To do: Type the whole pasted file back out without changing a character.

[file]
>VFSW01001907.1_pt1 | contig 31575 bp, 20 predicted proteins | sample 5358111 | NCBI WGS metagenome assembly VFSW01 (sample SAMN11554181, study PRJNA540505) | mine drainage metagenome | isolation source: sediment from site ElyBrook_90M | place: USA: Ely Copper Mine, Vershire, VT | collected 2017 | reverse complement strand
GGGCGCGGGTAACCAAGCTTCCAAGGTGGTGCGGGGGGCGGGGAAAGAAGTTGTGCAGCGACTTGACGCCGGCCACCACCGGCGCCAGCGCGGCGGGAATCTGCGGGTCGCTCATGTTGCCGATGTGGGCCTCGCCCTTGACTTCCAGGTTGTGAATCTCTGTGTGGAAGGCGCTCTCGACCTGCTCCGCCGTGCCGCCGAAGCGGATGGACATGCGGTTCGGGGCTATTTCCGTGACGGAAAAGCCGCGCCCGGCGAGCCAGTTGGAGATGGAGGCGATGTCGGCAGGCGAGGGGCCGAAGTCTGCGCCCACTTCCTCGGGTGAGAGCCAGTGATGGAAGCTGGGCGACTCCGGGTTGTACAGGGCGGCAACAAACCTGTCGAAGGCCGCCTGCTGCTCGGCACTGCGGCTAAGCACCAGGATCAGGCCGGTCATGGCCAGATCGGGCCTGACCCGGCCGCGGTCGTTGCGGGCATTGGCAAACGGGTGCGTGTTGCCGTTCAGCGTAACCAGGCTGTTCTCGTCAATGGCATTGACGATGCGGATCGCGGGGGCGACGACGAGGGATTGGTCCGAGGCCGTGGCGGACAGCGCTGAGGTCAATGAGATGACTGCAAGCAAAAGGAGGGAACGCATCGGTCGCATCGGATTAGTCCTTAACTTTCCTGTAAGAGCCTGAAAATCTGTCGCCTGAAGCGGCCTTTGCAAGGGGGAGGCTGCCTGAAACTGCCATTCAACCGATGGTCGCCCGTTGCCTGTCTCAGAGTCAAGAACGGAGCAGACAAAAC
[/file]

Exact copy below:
>VFSW01001907.1_pt1 | contig 31575 bp, 20 predicted proteins | sample 5358111 | NCBI WGS metagenome assembly VFSW01 (sample SAMN11554181, study PRJNA540505) | mine drainage metagenome | isolation source: sediment from site ElyBrook_90M | place: USA: Ely Copper Mine, Vershire, VT | collected 2017 | reverse complement strand
GGGCGCGGGTAACCAAGCTTCCAAGGTGGTGCGGGGGGCGGGGAAAGAAGTTGTGCAGCGACTTGACGCCGGCCACCACCGGCGCCAGCGCGGCGGGAATCTGCGGGTCGCTCATGTTGCCGATGTGGGCCTCGCCCTTGACTTCCAGGTTGTGAATCTCTGTGTGGAAGGCGCTCTCGACCTGCTCCGCCGTGCCGCCGAAGCGGATGGACATGCGGTTCGGGGCTATTTCCGTGACGGAAAAGCCGCGCCCGGCGAGCCAGTTGGAGATGGAGGCGATGTCGGCAGGCGAGGGGCCGAAGTCTGCGCCCACTTCCTCGGGTGAGAGCCAGTGATGGAAGCTGGGCGACTCCGGGTTGTACAGGGCGGCAACAAACCTGTCGAAGGCCGCCTGCTGCTCGGCACTGCGGCTAAGCACCAGGATCAGGCCGGTCATGGCCAGATCGGGCCTGACCCGGCCGCGGTCGTTGCGGGCATTGGCAAACGGGTGCGTGTTGCCGTTCAGCGTAACCAGGCTGTTCTCGTCAATGGCATTGACGATGCGGATCGCGGGGGCGACGACGAGGGATTGGTCCGAGGCCGTGGCGGACAGCGCTGAGGTCAATGAGATGACTGCAAGCAAAAGGAGGGAACGCATCGGTCGCATCGGATTAGTCCTTAACTTTCCTGTAAGAGCCTGAAAATCTGTCGCCTGAAGCGGCCTTTGCAAGGGGGAGGCTGCCTGAAACTGCCATTCAACCGATGGTCGCCCGTTGCCTGTCTCAGAGTCAAGAACGGAGCAGACAAAAC